SAT Curriculum Teaching Principle #2: Learning Pyramid

Last week, we covered confidence-building scaffolding, the first of three teaching principles applied to ArborBridge's proprietary SAT curriculum. The second key principle to our method is the incorporation of the Learning Pyramid.

Learning Pyramid

When writing our curriculum, it was important that we didn’t just start students at the right level, but also ensure that the way we taught students would maximize student involvement and retention. A lot has been said recently about the "Learning Pyramid" (see image below), which takes into account the retention rates for students based on different teaching methods.

Learning Pyramid

This pyramid was the foundation of the structure of our lessons, which follow an activity based learning style. Each aspect of the pyramid makes an appearance in lessons, so students shift between different learning methods, eliminating zoning out or information overload.

Introduction of concepts: First, lessons are purposefully structured with clearly delineated concepts and eye-catching colors to target “audiovisual” (retention rate 20%). Students are asked to read any information included out loud to target “reading” (retention rate 10%).

Teaching of concepts: Then, the information read is discussed with the tutor in order to target “discussion” (retention rate 50%). To address demonstration (retention rate 35%), an example is then worked through with the student.

Application of concepts: Then, activities in which a student must explain why something is right or wrong are walked through, activating the highest retention learning method ("teach others", which has an average retention rate of 90%). Finally, a student is given practice on the concept to fulfill the practice doing aspect of the pyramid (retention rate 75%).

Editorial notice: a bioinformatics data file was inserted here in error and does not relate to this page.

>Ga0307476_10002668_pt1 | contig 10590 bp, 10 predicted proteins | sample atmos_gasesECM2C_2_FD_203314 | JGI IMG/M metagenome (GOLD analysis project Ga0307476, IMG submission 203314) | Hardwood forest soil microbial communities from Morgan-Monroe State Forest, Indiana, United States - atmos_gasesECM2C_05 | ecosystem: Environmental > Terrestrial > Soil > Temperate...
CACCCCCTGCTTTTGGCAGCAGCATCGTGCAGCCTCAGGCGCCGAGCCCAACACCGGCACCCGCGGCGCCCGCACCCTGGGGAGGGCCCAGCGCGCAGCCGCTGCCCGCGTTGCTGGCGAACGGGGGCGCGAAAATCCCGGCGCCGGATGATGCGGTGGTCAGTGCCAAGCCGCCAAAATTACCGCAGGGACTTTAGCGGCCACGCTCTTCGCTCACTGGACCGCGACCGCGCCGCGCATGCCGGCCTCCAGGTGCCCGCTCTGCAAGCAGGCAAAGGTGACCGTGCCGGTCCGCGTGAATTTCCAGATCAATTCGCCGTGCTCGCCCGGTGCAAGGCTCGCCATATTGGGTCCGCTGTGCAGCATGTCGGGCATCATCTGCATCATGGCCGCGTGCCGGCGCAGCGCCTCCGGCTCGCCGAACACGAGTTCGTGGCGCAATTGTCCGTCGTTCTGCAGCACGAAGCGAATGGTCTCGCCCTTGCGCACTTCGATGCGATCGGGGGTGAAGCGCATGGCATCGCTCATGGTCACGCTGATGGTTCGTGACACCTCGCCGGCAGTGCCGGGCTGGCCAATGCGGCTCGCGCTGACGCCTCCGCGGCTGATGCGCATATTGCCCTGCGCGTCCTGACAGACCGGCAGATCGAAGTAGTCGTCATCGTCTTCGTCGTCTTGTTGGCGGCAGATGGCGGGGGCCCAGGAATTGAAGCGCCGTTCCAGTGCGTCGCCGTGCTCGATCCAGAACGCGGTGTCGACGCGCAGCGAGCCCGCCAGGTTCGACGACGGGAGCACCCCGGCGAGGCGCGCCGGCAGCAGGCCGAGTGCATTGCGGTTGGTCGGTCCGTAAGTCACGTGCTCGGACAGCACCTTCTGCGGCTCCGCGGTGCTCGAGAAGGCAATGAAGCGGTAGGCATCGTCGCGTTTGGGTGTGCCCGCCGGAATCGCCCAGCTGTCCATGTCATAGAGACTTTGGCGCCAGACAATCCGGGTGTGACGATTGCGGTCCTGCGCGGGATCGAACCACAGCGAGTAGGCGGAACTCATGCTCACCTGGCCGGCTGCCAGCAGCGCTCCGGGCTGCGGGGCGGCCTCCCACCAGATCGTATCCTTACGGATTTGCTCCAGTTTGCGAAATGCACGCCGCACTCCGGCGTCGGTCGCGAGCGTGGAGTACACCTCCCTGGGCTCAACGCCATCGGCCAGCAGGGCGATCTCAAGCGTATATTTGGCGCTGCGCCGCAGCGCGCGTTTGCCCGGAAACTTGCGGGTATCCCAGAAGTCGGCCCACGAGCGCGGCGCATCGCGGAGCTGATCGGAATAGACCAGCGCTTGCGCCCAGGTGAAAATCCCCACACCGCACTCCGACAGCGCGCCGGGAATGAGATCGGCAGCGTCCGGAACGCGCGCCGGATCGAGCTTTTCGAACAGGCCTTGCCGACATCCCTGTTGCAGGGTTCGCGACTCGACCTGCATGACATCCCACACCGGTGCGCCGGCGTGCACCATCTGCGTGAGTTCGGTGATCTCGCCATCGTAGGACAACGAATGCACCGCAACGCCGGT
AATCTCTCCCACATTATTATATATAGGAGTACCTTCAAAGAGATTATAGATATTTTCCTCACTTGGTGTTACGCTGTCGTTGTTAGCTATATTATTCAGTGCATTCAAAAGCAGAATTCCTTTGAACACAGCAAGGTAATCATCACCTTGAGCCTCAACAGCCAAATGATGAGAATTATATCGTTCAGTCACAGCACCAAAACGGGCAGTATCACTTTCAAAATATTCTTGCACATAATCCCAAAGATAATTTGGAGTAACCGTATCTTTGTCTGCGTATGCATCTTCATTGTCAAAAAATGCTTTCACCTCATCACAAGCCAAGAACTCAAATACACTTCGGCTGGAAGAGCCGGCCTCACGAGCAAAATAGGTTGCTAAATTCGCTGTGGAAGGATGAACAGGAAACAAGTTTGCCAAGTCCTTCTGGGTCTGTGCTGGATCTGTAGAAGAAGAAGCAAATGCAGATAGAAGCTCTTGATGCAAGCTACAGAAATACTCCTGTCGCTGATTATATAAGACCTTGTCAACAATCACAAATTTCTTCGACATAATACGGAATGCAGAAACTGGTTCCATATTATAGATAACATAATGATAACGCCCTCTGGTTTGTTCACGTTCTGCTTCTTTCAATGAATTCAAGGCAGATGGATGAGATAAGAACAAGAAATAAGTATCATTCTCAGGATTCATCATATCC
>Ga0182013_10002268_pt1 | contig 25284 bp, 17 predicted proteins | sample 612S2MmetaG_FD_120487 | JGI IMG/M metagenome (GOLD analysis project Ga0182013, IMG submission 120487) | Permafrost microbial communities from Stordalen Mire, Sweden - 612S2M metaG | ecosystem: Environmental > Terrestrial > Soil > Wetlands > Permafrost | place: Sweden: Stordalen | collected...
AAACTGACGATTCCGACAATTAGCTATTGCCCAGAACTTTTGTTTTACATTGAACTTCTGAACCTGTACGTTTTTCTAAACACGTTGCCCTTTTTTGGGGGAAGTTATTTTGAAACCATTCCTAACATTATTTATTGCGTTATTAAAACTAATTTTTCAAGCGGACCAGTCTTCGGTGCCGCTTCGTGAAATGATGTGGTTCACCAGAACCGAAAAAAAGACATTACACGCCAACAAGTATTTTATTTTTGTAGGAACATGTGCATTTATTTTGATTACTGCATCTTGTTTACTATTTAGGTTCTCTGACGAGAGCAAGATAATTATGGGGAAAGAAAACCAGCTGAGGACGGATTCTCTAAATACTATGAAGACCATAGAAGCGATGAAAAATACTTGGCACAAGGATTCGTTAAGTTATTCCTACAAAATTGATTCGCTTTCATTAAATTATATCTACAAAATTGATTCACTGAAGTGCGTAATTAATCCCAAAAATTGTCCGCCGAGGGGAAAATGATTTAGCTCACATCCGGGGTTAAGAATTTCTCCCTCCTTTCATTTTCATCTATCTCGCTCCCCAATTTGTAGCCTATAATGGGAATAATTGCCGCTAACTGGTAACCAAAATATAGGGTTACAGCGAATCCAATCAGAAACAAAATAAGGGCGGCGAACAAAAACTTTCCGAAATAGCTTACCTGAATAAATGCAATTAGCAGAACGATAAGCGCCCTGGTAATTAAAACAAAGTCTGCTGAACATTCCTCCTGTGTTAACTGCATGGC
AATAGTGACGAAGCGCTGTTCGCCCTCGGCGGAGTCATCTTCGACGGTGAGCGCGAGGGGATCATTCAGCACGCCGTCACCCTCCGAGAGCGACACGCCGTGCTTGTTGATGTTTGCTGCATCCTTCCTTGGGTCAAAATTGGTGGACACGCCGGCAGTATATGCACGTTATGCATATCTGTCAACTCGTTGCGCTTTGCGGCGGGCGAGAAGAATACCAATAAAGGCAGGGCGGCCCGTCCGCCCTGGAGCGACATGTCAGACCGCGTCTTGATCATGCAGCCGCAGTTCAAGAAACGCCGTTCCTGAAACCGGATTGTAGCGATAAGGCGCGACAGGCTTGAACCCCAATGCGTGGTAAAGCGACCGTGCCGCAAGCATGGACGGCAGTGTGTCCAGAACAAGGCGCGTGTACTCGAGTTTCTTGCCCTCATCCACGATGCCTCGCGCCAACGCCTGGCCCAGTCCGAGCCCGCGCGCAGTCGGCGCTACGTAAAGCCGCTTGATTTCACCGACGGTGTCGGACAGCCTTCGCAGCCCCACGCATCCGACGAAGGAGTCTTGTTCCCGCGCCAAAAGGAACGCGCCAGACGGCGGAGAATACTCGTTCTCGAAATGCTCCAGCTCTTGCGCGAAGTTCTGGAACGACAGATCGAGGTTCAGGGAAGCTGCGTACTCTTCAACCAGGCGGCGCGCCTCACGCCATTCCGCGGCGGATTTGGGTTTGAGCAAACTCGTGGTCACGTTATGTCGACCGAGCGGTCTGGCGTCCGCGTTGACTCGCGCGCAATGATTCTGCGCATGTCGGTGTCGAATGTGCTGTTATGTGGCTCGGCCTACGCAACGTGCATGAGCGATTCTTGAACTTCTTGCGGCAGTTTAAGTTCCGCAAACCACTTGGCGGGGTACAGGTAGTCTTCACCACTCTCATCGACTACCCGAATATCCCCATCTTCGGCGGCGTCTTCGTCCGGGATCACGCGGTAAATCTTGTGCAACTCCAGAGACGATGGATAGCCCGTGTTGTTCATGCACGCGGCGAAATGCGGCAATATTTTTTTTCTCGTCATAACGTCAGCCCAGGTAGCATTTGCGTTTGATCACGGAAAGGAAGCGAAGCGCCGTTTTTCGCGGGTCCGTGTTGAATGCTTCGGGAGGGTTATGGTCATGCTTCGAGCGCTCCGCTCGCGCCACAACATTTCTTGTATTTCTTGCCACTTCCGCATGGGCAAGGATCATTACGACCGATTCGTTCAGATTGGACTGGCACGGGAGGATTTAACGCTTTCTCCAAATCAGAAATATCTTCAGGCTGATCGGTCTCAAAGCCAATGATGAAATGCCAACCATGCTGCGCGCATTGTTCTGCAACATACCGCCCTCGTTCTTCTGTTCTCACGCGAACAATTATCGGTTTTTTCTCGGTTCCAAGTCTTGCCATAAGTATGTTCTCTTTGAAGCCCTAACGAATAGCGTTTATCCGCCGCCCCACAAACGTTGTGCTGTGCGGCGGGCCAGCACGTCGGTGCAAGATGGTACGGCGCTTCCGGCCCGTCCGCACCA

Incorporating all these different methods presents concepts in a way in which the student is not overwhelmed by too much at once (such as immediately asking the student to teach the concept). It also avoids merely lecturing students, which has the lowest retention rates, and is typical of most tutoring or classroom programs.


What is our last teaching principle? Keep an eye out for our next post!

Lisa McManus

About Lisa McManus

Lisa graduated from the Columbia School of Public Health where she finished a degree in sociomedical sciences after studying biology as an undergrad at Georgetown. At both universities, she completed theses based on education and pedagogy, conducting original research and teaching in low-income middle schools. After graduation, Lisa developed targeted curricula for small after-school programs.

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